Somewhat paradoxically, while these gains for PACIFICA representation in the public domain were being achieved, membership was declining. Undoubtedly this was associated with increasing economic pressures, which led to many Pacific women working long hours to support family needs; increased competition for NGO funding; and an ageing membership.  By the late 1990s the number of PACIFICA branches operating had ebbed to between 15 and 20.

These years also saw the emergence of strong and knowledgeable sector groups in which Pacific women were deeply involved. These included Pacific nurses’ associations, Pacific principals’ and teachers’ associations, Pacific business women’s groups, and Pacific early childhood education groups. When the national president Tagaloatele Peggy Dunlop joined AUT in 2009 as New Zealand’s first Professor of Pacific Studies, a new PACIFICA branch was immediately opened at the AUT South Campus. New branches were later opened at two other campus sites, Whitireia (Porirua) and Unitech (West Auckland). This proved to be a successful and fresh new strategy for PACIFICA. By 2018, membership had started climbing again to just over 300 (not including the number of youth members), spread over 17 branches. 

The year 2016 was a time for rethinking the 1977 Vision, Aims and Constitution. Led by national president Tofilau Bernadette Pereira, PACIFICA embarked on widespread consultation to identity PACIFICA’s contemporary place and role, and also its strengths and weaknesses for this task. Anecdotal reports suggested that a significant number of Pacific women and girls believed PACIFICA had become out of step with the realities of life for Pacific women and families today. While the old challenges facing Pacific peoples remained (e.g. the relationship of increased educational achievement with better paying jobs and job security, as well as good health), high levels of risk behaviour, especially among Pacific youth, and of family violence were adding new challenges to the security and support systems that Pacific families once enjoyed.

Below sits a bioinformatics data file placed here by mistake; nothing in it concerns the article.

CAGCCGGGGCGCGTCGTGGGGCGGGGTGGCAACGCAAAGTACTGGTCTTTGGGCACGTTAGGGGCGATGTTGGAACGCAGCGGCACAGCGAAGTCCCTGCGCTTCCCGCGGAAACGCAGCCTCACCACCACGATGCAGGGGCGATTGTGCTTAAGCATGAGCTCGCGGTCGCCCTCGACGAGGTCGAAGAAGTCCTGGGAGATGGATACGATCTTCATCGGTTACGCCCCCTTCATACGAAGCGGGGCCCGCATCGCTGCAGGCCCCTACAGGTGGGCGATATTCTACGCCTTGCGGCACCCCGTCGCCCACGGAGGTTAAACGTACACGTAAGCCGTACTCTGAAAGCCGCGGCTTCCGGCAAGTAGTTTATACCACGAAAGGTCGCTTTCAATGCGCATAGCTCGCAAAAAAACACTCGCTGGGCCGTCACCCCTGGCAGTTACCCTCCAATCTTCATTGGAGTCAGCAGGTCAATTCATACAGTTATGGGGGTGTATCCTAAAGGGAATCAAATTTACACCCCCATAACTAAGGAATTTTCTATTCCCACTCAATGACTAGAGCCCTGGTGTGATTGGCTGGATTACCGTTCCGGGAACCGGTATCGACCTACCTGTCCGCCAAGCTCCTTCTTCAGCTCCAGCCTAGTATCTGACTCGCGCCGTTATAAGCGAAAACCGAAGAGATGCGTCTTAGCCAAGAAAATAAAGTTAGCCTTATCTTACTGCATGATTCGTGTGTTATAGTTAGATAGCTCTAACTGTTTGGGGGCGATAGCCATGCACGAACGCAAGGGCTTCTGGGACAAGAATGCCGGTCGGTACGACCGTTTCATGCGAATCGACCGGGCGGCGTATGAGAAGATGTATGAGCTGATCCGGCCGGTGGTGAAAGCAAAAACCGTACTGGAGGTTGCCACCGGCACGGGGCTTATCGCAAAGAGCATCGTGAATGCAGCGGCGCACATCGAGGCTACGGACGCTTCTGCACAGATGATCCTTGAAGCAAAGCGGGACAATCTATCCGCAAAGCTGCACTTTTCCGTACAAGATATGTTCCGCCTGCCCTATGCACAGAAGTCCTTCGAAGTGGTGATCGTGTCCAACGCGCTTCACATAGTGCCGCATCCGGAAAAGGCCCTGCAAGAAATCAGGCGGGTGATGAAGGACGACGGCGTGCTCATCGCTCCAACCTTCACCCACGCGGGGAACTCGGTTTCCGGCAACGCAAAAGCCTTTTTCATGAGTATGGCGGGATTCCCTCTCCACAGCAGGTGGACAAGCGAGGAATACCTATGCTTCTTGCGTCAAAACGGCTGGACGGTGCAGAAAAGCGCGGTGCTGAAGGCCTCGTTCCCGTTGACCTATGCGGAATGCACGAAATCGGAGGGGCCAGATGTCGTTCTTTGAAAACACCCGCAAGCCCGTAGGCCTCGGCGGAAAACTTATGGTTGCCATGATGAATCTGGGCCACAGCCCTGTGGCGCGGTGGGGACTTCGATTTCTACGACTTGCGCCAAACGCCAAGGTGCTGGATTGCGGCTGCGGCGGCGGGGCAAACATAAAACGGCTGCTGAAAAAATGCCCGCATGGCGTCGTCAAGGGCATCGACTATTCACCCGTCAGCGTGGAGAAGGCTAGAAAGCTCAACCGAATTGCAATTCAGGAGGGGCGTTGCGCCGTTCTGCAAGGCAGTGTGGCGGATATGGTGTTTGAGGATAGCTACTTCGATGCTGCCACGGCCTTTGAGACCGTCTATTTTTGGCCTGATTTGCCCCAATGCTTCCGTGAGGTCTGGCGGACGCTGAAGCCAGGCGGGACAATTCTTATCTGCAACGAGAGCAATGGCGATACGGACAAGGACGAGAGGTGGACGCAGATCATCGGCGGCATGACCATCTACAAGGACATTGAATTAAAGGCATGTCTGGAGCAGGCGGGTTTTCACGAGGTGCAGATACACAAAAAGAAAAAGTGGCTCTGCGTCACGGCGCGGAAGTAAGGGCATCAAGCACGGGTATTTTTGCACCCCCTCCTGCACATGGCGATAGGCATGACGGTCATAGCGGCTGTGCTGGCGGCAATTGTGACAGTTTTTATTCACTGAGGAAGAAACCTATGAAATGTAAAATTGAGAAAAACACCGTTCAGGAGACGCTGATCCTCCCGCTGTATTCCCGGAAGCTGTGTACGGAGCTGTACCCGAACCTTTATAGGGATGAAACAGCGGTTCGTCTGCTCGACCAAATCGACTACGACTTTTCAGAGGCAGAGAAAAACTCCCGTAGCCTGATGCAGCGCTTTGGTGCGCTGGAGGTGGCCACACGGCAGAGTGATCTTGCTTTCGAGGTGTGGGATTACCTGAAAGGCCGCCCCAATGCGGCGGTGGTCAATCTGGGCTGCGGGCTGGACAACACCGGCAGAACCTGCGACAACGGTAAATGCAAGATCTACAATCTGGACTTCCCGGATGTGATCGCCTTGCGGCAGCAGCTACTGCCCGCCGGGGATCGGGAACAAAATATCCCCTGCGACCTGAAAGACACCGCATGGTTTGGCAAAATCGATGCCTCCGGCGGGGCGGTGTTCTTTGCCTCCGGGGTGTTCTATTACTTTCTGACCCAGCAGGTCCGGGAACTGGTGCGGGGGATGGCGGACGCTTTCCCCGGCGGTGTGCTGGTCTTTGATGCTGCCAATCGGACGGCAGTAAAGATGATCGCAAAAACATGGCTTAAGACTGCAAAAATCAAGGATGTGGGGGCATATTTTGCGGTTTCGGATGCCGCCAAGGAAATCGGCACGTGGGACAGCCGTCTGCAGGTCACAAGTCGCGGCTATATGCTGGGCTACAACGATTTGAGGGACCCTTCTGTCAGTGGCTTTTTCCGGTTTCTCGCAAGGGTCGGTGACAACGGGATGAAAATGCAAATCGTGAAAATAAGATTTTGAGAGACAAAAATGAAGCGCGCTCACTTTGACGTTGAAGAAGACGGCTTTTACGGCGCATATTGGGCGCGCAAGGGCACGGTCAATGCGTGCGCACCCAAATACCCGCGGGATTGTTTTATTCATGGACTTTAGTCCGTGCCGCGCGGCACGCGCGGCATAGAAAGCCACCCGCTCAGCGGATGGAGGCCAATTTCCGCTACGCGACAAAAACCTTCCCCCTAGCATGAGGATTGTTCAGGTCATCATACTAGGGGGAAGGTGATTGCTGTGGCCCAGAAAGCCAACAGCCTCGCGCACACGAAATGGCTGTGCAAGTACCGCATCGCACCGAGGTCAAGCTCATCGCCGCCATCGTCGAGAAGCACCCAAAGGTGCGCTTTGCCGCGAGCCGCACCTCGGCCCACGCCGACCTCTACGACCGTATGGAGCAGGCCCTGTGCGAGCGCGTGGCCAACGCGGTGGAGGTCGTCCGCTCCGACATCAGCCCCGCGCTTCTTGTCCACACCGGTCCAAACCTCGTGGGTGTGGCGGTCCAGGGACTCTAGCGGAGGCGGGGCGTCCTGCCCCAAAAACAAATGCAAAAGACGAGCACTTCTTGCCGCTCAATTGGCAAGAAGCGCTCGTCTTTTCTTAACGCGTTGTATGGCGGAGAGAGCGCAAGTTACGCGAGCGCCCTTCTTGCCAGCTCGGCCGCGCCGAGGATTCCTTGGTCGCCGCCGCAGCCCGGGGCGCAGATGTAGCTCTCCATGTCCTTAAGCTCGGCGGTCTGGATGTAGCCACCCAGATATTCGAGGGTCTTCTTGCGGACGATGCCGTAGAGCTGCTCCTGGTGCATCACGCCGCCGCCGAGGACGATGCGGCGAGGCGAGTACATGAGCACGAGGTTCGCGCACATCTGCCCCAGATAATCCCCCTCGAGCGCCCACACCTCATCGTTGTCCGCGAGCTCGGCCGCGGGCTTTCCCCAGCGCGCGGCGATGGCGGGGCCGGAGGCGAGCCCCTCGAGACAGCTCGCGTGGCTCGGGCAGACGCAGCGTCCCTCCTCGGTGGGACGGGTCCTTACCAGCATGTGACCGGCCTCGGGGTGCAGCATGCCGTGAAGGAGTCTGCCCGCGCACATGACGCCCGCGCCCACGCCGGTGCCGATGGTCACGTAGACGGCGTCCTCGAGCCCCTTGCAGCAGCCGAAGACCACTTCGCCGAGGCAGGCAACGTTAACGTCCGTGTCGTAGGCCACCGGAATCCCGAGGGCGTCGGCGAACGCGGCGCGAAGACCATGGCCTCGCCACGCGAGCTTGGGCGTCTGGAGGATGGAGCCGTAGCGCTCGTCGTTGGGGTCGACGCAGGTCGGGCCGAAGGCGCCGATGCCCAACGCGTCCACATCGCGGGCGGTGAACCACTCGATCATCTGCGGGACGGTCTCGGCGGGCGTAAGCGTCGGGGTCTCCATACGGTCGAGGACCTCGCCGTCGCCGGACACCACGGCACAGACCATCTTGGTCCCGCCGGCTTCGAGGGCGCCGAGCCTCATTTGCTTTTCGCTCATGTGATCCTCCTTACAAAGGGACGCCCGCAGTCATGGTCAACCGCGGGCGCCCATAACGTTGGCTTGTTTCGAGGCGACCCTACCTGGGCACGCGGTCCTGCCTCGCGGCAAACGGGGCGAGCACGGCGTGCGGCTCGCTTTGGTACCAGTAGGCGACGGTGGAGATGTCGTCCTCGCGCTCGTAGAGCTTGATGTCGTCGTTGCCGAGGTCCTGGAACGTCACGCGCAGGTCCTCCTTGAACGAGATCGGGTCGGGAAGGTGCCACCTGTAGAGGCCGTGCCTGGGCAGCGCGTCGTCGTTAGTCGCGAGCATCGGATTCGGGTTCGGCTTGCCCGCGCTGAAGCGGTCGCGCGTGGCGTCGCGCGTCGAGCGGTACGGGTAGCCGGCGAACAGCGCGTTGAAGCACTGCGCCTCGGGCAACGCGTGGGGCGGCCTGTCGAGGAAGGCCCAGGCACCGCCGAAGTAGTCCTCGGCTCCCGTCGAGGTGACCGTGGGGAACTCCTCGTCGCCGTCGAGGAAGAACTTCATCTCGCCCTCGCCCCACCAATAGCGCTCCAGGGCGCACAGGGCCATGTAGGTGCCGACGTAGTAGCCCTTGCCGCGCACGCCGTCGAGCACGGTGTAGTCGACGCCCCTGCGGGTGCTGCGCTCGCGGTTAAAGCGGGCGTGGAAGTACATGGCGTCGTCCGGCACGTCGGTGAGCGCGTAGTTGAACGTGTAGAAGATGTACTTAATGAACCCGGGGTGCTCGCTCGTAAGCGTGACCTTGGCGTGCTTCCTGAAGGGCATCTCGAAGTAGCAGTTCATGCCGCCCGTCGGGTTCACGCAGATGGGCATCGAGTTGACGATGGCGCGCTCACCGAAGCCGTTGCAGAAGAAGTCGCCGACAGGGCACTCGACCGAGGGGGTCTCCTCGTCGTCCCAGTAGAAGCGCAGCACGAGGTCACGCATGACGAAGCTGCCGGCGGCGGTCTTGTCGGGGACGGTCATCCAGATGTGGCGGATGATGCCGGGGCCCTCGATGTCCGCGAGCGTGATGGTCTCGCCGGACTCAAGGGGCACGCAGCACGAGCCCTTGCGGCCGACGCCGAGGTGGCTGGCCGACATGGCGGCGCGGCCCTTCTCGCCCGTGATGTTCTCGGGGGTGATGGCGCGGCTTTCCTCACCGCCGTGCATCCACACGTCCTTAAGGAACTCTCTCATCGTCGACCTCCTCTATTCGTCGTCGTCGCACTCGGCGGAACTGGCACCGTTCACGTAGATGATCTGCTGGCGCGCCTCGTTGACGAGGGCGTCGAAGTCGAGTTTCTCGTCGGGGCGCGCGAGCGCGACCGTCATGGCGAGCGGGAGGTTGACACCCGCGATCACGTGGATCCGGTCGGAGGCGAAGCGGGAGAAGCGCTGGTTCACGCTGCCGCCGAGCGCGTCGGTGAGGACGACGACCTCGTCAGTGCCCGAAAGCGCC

In 2018, PACIFICA’s new vision was ‘Strong women, strong families, strong communities’, plus a focus on youth and passing the baton on. Discussions aimed at devising a strategy to progress this vision brought a growing understanding that one NGO ‘cannot do everything’. Questions arose of whether it was timely for PACIFICA to adopt an ‘umbrella’ role (similar to that of the National Council of Women) so that the organisation could draw on and utilise the knowledge and skills present in the professional and sector groups which Pacific women and girls belonged to. This would ensure that PACIFICA truly fulfilled its national advocacy role of knowing, understanding and presenting the experiences of Pacific women, locally, nationally, and internationally.

PACIFICA was also giving priority to upgrading its communications. A communications officer was appointed to manage the websites, and national and branch information was being shared weekly, along with national and international news and ideas. These postings were generating high interest in diaspora Pacific communities as well. The first ever PACIFICA ball, where elder members from throughout New Zealand were honoured, was held in Auckland in November 2018.

Peggy Dunlop, Bernadette Pereira and Diane Mara


[1] The letters of the name PACIFICA stand for Pacific Allied (Women's) Council Inspires Faith in Ideals Concerning All. The name has therefore traditionally been set out as P.A.C.I.F.I.C.A.

Unpublished sources

PACIFICA records, 1983–2018, held by the current secretary

Community contributions